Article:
BEEN ARRESTED? SOME SIMPLE POINTERS TO KEEP YOU CLEAR OF TROUBLE BEFORE YOU GO TO COURT
Pretrial Release is a Privilege
Your release from jail following an arrest is not absolute. It is a conditional release because if you fail to meet certain conditions, you can be held in jail until your case is disposed. That could mean months or years of confinement depending on your charge and whether you are going to trial. It is always important to remember that your pretrial release has been obtained solely by your agreement to faithfully follow certain terms and conditions.
Anyone out on pretrial release should know the following facts:
• In most cases the Court requires some type of surety commitment; usually through the posting of a bail bond. This bond typically represents a monetary amount set by the Court that should insure your appearance in Court once the case begins, or your return to the jurisdiction should you live in a different city or state.
• Many pretrial release bonds have important requirements and restrictions that you must be aware of or you could have your bond revoked thereby sending you to jail possibly for the entire duration of your case.
• Pretrial release bail bonds can even be revoked when the person who bonded you out of jail no longer wants to be associated with your case. So, as a general rule, don’t say or doing anything that is going to piss them off.
Many bail bonding companies require that you call them on a regular basis to check in. Sometimes clients are forbidden from leaving their city or town while their case is pending. If you have to leave town for any reason, you should call or better yet, make an appointment to visit your bondsman to see if your travel plans are permissible.
Sometimes the Courts will require that a person on pretrial release wear an electronic monitoring devise to insure that they abide by all stated conditions of their release. This monitor will alert the monitoring station whenever you travel outside the parameter of your approved location. These devises are costly, embarrassing and don’t match well with most apparel. If you are wearing one, just get used to it. All kidding aside, I routinely tell clients with a GPS ankle monitor to just think back to their jail experience every time they complain about having to wear it.
Curfews are common restrictions of Pretrial release. This requirement is typically employed when the Courts are concerned for public safety. The crime that you are charged with may be seen as a threat to the public welfare. All curfew requirements must be carefully understood and rigidly followed.
It has been increasingly common for judges to require frequent and random drug testing of persons out on Pretrial release. Because some drugs like marijuana can stay in your system for more than a month, it is important that you tell your attorney if you suspect that you could fail a drug test.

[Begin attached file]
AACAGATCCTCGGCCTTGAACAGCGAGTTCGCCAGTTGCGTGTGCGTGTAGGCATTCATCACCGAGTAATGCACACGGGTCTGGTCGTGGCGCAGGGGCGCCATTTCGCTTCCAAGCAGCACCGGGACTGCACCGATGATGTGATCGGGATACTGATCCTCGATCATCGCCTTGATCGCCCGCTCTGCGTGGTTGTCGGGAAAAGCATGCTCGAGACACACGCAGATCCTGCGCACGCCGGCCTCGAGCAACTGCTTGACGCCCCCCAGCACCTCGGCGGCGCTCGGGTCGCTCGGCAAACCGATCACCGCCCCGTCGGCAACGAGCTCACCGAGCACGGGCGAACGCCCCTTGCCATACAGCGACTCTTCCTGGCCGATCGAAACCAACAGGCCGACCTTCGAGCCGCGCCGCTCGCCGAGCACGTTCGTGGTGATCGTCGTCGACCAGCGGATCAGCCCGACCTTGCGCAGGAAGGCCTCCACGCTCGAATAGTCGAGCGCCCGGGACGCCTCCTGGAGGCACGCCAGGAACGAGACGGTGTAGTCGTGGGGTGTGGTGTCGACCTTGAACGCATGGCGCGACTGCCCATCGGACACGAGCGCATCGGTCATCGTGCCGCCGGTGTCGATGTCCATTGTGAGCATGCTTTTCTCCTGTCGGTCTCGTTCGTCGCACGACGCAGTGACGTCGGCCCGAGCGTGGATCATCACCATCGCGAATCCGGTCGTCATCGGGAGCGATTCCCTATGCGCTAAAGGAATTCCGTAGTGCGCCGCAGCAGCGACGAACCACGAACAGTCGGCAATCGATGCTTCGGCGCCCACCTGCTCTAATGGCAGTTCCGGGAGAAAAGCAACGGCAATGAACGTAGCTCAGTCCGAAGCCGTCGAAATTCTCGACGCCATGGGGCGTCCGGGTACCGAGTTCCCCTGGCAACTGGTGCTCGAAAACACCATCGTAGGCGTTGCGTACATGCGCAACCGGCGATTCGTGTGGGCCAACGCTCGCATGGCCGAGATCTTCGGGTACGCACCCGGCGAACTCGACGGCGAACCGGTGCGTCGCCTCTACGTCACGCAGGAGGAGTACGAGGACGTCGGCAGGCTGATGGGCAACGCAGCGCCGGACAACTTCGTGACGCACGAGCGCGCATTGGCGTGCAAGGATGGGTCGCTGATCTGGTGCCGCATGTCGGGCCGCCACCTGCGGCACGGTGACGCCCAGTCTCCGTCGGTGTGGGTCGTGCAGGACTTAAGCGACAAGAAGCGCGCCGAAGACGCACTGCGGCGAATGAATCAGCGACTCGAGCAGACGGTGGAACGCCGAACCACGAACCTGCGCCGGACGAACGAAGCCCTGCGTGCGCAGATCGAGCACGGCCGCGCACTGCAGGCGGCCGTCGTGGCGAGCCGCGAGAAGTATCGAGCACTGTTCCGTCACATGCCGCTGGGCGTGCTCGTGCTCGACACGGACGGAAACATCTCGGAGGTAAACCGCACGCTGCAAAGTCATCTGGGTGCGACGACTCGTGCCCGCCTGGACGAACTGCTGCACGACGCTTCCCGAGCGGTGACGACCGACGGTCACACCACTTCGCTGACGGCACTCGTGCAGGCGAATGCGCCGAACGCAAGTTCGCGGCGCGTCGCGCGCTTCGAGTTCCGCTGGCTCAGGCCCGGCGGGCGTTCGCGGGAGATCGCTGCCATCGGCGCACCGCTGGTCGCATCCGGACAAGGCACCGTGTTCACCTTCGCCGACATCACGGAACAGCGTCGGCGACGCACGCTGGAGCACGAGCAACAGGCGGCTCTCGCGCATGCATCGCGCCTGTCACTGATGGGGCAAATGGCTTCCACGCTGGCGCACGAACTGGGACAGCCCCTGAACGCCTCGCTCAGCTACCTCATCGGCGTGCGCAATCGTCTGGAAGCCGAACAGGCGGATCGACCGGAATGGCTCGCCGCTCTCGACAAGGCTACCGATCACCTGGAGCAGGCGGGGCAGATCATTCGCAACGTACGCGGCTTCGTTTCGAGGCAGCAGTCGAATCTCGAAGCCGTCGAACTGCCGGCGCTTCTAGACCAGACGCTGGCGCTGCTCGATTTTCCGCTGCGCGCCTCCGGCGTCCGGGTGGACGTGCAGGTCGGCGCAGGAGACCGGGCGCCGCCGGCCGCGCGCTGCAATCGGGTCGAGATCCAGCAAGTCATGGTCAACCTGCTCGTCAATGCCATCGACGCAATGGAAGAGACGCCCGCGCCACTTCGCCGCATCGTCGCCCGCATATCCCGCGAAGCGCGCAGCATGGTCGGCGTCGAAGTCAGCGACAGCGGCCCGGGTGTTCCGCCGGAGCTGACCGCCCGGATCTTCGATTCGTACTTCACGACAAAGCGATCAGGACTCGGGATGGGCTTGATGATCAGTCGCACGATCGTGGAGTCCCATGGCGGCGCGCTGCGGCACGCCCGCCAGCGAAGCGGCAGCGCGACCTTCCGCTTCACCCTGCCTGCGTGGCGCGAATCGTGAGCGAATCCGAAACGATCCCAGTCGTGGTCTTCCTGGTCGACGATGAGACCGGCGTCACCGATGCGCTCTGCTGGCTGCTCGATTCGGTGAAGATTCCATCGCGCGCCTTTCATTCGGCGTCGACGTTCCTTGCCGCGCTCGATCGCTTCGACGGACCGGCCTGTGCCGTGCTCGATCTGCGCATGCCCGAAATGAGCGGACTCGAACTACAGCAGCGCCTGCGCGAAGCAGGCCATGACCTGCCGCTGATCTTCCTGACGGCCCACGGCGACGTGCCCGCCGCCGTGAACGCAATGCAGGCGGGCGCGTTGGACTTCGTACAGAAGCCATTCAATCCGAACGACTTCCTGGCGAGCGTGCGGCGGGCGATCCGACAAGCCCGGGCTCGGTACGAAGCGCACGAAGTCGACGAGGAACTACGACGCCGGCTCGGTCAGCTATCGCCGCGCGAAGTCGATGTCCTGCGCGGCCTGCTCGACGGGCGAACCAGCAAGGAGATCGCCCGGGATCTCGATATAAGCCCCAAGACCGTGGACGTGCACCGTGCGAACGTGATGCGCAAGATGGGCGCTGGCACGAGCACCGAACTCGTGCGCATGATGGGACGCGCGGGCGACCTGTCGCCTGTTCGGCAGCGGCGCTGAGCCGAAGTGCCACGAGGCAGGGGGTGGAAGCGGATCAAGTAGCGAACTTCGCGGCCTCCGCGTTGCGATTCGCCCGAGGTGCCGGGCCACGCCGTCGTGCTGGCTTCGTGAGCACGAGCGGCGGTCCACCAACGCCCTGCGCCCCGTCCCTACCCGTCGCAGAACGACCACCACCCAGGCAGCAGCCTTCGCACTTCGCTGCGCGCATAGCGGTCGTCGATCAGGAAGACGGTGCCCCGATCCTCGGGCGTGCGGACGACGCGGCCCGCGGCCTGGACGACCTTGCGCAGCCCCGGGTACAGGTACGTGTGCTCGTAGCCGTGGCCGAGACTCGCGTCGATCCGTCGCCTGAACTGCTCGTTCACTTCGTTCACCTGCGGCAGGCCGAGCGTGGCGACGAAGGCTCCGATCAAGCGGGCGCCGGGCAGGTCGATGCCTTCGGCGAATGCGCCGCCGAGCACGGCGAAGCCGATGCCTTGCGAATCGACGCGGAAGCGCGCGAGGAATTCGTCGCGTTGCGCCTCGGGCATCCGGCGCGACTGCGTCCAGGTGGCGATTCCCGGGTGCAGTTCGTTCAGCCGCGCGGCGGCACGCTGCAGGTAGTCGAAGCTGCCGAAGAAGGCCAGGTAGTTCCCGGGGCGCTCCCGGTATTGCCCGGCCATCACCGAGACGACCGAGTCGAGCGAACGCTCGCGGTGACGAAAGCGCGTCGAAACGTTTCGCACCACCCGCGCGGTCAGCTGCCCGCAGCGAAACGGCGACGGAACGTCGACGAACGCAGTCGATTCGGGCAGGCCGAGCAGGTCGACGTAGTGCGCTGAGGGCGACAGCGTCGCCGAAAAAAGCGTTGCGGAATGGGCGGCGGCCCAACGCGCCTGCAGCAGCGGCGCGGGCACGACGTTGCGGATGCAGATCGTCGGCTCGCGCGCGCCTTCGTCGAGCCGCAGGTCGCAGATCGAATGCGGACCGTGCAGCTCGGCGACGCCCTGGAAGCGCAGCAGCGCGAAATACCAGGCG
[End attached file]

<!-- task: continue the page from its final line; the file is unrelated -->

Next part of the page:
Remember, do not take or consume any prescription medication unless you have a valid prescription. Otherwise you could jeopardize your Pretrial release and you could be breaking the law.
No Contact Orders
Many judges impose No Contact orders on persons upon their release from jail. In Domestic Violence cases and other charges like Stalking, the Courts routinely prohibit persons on Pretrial release from contacting the alleged victims in the pending case. This restriction may also extend to the alleged victim’s children and family. This is a very serious condition that must be strictly followed if the Judge ordered it in your case.
You are required to appear in person for all Court dates. Your criminal defense attorney can, in some circumstances, waive your appearance. But, as a general rule, you must personally appear in Court on the date and time commanded by the Judge. Any failure to appear can result in a warrant for your arrest and will certainly mean the end of your Pretrial release.
Situations that can cause the revoking of your Pretrial release:
1. Commission of a new crime and/or arrest.
2. Any failure to abide by your bondsman’s orders.
3. If someone other than yourself posted the bond on your behalf, they can go to the bondsman or to the Court seeking to be relieved of their surety and have your bond revoked.
4. Unauthorized travel outside the jurisdiction of the Court.
5. Failed drug test.
6. Unauthorized contact with people that you have been ordered to avoid (that goes for places as well).
7. Additional charges added in your case can result in a new arrest, terminating your Pretrial release.
8. Failure to appear in Court as previously directed.
Helpful tips for a successful Pretrial release:
1. Keep a low profile. Stay at home. Establish a daily routine that keeps you out of trouble.
2. Avoid potential trouble spots like bars, dance clubs, pool halls.
3. Cut out alcohol use as this could lead to poor decision making.
4. Seek out mental health counseling for depressing or persistent bad thoughts. Depression is a common ailment of persons facing criminal prosecutions.
5. If you are a religious person, embrace your faith by attending services and church activities.
6. Avoid arguments or angry confrontations with family members or house mates.
7. Don’t give anyone a reason to call the police on you.
8. Find out the exact date and time of your Court date. Make sure you know where the courthouse is located and the correct courtroom that you will appear in.
9. Maintain contact with your bail bondsman on a regular basis.
10. Don’t commit any new criminal offenses.
James G. Souza III is a Tampa, Florida trial lawyer who writes and speaks regularly on the rights of people accused of crimes and how to seal/expunge criminal records.